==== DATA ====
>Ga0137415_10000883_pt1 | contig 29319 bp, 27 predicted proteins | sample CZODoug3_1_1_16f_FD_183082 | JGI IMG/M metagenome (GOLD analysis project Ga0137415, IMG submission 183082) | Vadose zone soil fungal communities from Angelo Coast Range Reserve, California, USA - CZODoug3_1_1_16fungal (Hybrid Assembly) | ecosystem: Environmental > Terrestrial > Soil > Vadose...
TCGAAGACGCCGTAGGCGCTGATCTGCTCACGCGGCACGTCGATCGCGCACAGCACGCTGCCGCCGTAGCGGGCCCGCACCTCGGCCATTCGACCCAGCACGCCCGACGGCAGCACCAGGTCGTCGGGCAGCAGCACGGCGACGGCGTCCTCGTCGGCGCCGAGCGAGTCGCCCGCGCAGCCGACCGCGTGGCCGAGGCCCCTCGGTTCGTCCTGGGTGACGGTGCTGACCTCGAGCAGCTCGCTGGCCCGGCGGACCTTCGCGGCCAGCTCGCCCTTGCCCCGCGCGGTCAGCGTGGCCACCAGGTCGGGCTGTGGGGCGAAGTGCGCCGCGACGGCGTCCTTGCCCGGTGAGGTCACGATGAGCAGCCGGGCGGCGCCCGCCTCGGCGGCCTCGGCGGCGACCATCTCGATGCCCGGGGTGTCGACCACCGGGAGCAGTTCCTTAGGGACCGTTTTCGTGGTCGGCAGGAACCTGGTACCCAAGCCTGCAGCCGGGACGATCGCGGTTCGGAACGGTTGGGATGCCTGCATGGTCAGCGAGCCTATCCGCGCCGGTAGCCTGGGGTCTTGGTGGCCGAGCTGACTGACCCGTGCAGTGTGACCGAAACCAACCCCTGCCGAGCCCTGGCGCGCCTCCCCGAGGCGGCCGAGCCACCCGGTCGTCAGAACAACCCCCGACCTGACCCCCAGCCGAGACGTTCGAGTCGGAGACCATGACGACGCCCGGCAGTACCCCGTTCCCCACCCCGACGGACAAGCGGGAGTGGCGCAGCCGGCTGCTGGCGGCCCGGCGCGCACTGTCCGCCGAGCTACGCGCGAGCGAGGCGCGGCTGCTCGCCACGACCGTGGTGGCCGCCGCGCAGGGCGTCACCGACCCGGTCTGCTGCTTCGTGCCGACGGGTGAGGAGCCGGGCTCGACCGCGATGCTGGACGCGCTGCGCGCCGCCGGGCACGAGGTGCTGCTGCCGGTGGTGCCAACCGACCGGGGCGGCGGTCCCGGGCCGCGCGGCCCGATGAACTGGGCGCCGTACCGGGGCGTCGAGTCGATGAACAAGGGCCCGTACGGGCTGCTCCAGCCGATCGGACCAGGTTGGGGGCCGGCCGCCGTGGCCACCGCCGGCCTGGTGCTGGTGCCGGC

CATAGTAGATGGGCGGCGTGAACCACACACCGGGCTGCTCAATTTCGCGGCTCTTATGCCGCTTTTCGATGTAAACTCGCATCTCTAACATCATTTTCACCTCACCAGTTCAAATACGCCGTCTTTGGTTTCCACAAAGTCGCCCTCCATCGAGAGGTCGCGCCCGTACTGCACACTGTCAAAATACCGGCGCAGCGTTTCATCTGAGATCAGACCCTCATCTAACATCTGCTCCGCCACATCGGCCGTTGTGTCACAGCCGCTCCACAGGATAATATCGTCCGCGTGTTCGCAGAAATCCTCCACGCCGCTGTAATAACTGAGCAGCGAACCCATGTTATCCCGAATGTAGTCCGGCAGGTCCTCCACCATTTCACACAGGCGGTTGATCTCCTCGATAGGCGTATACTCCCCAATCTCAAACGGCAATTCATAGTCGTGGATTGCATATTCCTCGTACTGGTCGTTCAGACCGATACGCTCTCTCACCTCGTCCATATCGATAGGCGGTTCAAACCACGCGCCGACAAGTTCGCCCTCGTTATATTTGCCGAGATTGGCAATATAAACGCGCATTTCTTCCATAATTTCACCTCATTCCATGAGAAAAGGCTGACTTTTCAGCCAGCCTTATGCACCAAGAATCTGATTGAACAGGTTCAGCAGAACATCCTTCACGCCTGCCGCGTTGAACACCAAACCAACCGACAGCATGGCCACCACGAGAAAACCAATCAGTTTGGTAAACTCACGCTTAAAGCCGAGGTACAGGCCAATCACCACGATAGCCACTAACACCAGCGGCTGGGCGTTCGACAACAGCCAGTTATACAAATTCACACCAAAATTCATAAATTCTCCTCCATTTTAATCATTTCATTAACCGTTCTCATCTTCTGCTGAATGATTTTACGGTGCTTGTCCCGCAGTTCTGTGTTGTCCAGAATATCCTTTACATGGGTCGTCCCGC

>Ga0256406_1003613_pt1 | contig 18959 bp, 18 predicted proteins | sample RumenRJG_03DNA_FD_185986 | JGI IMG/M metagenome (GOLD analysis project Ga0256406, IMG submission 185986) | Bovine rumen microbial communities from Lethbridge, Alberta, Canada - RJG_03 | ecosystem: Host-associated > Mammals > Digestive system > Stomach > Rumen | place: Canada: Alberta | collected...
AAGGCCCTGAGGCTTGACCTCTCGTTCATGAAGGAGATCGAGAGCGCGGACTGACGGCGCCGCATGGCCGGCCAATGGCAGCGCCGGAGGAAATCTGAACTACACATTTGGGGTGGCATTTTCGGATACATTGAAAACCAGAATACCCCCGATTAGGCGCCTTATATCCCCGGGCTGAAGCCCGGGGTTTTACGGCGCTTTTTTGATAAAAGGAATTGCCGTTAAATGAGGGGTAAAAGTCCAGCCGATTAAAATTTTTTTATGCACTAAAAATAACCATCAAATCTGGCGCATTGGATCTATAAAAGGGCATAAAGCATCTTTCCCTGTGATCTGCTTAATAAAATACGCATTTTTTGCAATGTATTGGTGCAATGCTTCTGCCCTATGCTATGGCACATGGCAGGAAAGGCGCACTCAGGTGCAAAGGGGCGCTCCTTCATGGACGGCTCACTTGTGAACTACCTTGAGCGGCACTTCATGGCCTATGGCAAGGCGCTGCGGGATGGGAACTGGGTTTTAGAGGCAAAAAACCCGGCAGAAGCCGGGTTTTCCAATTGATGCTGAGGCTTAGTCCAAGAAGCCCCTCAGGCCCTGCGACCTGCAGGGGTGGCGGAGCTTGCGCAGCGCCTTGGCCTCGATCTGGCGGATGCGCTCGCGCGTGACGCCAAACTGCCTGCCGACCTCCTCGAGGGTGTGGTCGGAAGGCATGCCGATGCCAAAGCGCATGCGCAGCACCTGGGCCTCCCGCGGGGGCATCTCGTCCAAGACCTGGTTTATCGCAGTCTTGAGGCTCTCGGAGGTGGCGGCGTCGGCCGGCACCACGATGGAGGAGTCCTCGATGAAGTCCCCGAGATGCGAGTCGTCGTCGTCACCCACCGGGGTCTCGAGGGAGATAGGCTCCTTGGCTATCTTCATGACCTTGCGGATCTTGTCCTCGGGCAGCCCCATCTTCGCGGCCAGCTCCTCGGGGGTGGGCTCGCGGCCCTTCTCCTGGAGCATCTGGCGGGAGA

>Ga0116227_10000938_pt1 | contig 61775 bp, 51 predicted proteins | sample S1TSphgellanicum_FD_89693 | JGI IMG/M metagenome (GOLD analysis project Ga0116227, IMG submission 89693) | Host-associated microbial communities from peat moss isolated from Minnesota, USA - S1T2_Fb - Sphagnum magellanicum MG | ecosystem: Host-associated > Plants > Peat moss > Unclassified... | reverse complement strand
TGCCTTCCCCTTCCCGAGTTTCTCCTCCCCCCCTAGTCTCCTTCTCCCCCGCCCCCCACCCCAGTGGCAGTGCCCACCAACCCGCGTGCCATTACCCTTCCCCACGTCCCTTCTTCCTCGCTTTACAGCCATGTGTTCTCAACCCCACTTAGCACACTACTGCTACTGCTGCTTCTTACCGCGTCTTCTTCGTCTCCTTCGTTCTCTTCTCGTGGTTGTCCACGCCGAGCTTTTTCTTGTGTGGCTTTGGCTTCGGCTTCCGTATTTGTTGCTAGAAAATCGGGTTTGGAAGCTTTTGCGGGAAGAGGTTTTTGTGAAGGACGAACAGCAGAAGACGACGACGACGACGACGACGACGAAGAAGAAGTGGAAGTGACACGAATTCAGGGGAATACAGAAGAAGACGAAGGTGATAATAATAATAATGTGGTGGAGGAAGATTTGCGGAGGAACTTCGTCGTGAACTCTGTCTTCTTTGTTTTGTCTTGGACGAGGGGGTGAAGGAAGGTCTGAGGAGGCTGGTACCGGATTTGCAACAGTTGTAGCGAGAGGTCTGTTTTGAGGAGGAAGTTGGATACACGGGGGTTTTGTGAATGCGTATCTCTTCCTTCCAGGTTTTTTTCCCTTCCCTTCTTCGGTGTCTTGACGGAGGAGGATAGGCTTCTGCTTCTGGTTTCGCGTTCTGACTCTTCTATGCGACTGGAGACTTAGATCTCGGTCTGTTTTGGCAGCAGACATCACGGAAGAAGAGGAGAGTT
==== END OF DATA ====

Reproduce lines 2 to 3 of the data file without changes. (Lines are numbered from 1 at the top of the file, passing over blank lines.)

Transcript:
TCGAAGACGCCGTAGGCGCTGATCTGCTCACGCGGCACGTCGATCGCGCACAGCACGCTGCCGCCGTAGCGGGCCCGCACCTCGGCCATTCGACCCAGCACGCCCGACGGCAGCACCAGGTCGTCGGGCAGCAGCACGGCGACGGCGTCCTCGTCGGCGCCGAGCGAGTCGCCCGCGCAGCCGACCGCGTGGCCGAGGCCCCTCGGTTCGTCCTGGGTGACGGTGCTGACCTCGAGCAGCTCGCTGGCCCGGCGGACCTTCGCGGCCAGCTCGCCCTTGCCCCGCGCGGTCAGCGTGGCCACCAGGTCGGGCTGTGGGGCGAAGTGCGCCGCGACGGCGTCCTTGCCCGGTGAGGTCACGATGAGCAGCCGGGCGGCGCCCGCCTCGGCGGCCTCGGCGGCGACCATCTCGATGCCCGGGGTGTCGACCACCGGGAGCAGTTCCTTAGGGACCGTTTTCGTGGTCGGCAGGAACCTGGTACCCAAGCCTGCAGCCGGGACGATCGCGGTTCGGAACGGTTGGGATGCCTGCATGGTCAGCGAGCCTATCCGCGCCGGTAGCCTGGGGTCTTGGTGGCCGAGCTGACTGACCCGTGCAGTGTGACCGAAACCAACCCCTGCCGAGCCCTGGCGCGCCTCCCCGAGGCGGCCGAGCCACCCGGTCGTCAGAACAACCCCCGACCTGACCCCCAGCCGAGACGTTCGAGTCGGAGACCATGACGACGCCCGGCAGTACCCCGTTCCCCACCCCGACGGACAAGCGGGAGTGGCGCAGCCGGCTGCTGGCGGCCCGGCGCGCACTGTCCGCCGAGCTACGCGCGAGCGAGGCGCGGCTGCTCGCCACGACCGTGGTGGCCGCCGCGCAGGGCGTCACCGACCCGGTCTGCTGCTTCGTGCCGACGGGTGAGGAGCCGGGCTCGACCGCGATGCTGGACGCGCTGCGCGCCGCCGGGCACGAGGTGCTGCTGCCGGTGGTGCCAACCGACCGGGGCGGCGGTCCCGGGCCGCGCGGCCCGATGAACTGGGCGCCGTACCGGGGCGTCGAGTCGATGAACAAGGGCCCGTACGGGCTGCTCCAGCCGATCGGACCAGGTTGGGGGCCGGCCGCCGTGGCCACCGCCGGCCTGGTGCTGGTGCCGGC

CATAGTAGATGGGCGGCGTGAACCACACACCGGGCTGCTCAATTTCGCGGCTCTTATGCCGCTTTTCGATGTAAACTCGCATCTCTAACATCATTTTCACCTCACCAGTTCAAATACGCCGTCTTTGGTTTCCACAAAGTCGCCCTCCATCGAGAGGTCGCGCCCGTACTGCACACTGTCAAAATACCGGCGCAGCGTTTCATCTGAGATCAGACCCTCATCTAACATCTGCTCCGCCACATCGGCCGTTGTGTCACAGCCGCTCCACAGGATAATATCGTCCGCGTGTTCGCAGAAATCCTCCACGCCGCTGTAATAACTGAGCAGCGAACCCATGTTATCCCGAATGTAGTCCGGCAGGTCCTCCACCATTTCACACAGGCGGTTGATCTCCTCGATAGGCGTATACTCCCCAATCTCAAACGGCAATTCATAGTCGTGGATTGCATATTCCTCGTACTGGTCGTTCAGACCGATACGCTCTCTCACCTCGTCCATATCGATAGGCGGTTCAAACCACGCGCCGACAAGTTCGCCCTCGTTATATTTGCCGAGATTGGCAATATAAACGCGCATTTCTTCCATAATTTCACCTCATTCCATGAGAAAAGGCTGACTTTTCAGCCAGCCTTATGCACCAAGAATCTGATTGAACAGGTTCAGCAGAACATCCTTCACGCCTGCCGCGTTGAACACCAAACCAACCGACAGCATGGCCACCACGAGAAAACCAATCAGTTTGGTAAACTCACGCTTAAAGCCGAGGTACAGGCCAATCACCACGATAGCCACTAACACCAGCGGCTGGGCGTTCGACAACAGCCAGTTATACAAATTCACACCAAAATTCATAAATTCTCCTCCATTTTAATCATTTCATTAACCGTTCTCATCTTCTGCTGAATGATTTTACGGTGCTTGTCCCGCAGTTCTGTGTTGTCCAGAATATCCTTTACATGGGTCGTCCCGC